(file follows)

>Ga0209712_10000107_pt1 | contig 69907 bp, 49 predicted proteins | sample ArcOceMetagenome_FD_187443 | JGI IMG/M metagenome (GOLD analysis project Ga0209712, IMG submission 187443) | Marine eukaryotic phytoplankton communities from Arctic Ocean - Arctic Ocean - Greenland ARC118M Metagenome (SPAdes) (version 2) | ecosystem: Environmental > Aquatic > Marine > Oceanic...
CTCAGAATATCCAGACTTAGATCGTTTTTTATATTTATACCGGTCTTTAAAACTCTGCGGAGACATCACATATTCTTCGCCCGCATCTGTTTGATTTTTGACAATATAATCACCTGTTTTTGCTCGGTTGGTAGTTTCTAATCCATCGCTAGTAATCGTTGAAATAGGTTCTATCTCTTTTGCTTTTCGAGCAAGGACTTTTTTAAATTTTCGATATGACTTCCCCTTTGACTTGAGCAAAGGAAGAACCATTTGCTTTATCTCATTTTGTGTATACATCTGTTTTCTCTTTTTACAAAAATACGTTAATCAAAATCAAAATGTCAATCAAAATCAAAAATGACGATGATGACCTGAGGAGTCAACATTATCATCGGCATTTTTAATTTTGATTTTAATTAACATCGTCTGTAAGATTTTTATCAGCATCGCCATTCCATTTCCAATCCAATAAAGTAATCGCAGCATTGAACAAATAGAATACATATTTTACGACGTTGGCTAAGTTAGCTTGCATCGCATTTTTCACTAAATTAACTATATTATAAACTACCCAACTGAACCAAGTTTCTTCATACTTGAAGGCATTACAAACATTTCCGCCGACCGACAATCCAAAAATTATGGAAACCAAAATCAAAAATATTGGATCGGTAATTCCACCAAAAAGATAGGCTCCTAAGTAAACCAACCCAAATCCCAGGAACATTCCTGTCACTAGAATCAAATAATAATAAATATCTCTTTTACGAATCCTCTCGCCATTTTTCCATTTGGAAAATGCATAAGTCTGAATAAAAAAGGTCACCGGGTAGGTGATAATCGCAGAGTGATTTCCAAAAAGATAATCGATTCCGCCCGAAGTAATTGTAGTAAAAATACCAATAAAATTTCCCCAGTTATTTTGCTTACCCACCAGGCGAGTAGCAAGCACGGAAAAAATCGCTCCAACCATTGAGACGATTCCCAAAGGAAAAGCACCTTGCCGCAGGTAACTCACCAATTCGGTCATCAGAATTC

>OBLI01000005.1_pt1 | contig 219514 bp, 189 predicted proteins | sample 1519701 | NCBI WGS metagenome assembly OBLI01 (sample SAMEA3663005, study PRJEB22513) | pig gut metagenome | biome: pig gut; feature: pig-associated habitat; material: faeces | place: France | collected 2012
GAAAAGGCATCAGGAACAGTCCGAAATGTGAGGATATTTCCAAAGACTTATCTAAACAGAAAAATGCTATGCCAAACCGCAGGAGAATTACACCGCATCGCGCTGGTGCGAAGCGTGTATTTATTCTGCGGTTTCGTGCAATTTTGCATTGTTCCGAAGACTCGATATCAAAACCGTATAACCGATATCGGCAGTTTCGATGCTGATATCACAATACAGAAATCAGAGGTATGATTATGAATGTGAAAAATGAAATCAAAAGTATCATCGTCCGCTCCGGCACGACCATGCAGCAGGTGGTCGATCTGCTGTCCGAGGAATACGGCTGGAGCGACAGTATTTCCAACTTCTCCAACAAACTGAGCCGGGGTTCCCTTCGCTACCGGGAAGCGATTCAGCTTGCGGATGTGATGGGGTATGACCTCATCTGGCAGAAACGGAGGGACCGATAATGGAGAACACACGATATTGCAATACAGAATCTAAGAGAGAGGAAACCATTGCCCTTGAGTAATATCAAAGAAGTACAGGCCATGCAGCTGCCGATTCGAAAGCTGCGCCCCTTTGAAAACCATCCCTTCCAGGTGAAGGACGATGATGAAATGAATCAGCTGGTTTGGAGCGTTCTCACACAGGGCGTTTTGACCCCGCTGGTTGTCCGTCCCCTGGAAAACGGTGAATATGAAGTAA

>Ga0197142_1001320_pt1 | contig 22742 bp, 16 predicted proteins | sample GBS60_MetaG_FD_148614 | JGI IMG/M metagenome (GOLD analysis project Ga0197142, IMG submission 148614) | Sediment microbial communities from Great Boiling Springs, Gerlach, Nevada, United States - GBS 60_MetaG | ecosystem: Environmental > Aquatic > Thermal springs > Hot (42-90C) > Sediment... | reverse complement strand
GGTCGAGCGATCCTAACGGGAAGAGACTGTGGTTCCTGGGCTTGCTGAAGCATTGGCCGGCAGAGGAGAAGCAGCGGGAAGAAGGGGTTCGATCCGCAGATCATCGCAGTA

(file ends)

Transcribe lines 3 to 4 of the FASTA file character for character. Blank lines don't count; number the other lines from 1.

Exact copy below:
>OBLI01000005.1_pt1 | contig 219514 bp, 189 predicted proteins | sample 1519701 | NCBI WGS metagenome assembly OBLI01 (sample SAMEA3663005, study PRJEB22513) | pig gut metagenome | biome: pig gut; feature: pig-associated habitat; material: faeces | place: France | collected 2012
GAAAAGGCATCAGGAACAGTCCGAAATGTGAGGATATTTCCAAAGACTTATCTAAACAGAAAAATGCTATGCCAAACCGCAGGAGAATTACACCGCATCGCGCTGGTGCGAAGCGTGTATTTATTCTGCGGTTTCGTGCAATTTTGCATTGTTCCGAAGACTCGATATCAAAACCGTATAACCGATATCGGCAGTTTCGATGCTGATATCACAATACAGAAATCAGAGGTATGATTATGAATGTGAAAAATGAAATCAAAAGTATCATCGTCCGCTCCGGCACGACCATGCAGCAGGTGGTCGATCTGCTGTCCGAGGAATACGGCTGGAGCGACAGTATTTCCAACTTCTCCAACAAACTGAGCCGGGGTTCCCTTCGCTACCGGGAAGCGATTCAGCTTGCGGATGTGATGGGGTATGACCTCATCTGGCAGAAACGGAGGGACCGATAATGGAGAACACACGATATTGCAATACAGAATCTAAGAGAGAGGAAACCATTGCCCTTGAGTAATATCAAAGAAGTACAGGCCATGCAGCTGCCGATTCGAAAGCTGCGCCCCTTTGAAAACCATCCCTTCCAGGTGAAGGACGATGATGAAATGAATCAGCTGGTTTGGAGCGTTCTCACACAGGGCGTTTTGACCCCGCTGGTTGTCCGTCCCCTGGAAAACGGTGAATATGAAGTAA